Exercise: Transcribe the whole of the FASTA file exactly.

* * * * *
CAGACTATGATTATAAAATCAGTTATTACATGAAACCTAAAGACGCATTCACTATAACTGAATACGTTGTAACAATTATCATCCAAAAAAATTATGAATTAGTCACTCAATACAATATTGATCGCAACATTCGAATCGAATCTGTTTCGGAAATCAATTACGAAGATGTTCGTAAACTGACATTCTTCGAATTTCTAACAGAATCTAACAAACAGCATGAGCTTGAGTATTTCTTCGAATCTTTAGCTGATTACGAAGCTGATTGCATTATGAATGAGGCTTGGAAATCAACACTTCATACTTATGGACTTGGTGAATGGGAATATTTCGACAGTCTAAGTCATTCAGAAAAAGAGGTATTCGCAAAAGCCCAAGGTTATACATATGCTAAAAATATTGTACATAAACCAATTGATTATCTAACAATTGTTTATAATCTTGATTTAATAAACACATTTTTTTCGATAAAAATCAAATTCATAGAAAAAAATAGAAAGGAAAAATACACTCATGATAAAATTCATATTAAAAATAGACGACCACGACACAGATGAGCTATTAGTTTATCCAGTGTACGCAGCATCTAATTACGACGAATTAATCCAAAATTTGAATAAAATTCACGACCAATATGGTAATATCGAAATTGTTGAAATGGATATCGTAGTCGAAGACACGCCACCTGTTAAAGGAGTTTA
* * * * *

CAGACTATGATTATAAAATCAGTTATTACATGAAACCTAAAGACGCATTCACTATAACTGAATACGTTGTAACAATTATCATCCAAAAAAATTATGAATTAGTCACTCAATACAATATTGATCGCAACATTCGAATCGAATCTGTTTCGGAAATCAATTACGAAGATGTTCGTAAACTGACATTCTTCGAATTTCTAACAGAATCTAACAAACAGCATGAGCTTGAGTATTTCTTCGAATCTTTAGCTGATTACGAAGCTGATTGCATTATGAATGAGGCTTGGAAATCAACACTTCATACTTATGGACTTGGTGAATGGGAATATTTCGACAGTCTAAGTCATTCAGAAAAAGAGGTATTCGCAAAAGCCCAAGGTTATACATATGCTAAAAATATTGTACATAAACCAATTGATTATCTAACAATTGTTTATAATCTTGATTTAATAAACACATTTTTTTCGATAAAAATCAAATTCATAGAAAAAAATAGAAAGGAAAAATACACTCATGATAAAATTCATATTAAAAATAGACGACCACGACACAGATGAGCTATTAGTTTATCCAGTGTACGCAGCATCTAATTACGACGAATTAATCCAAAATTTGAATAAAATTCACGACCAATATGGTAATATCGAAATTGTTGAAATGGATATCGTAGTCGAAGACACGCCACCTGTTAAAGGAGTTTA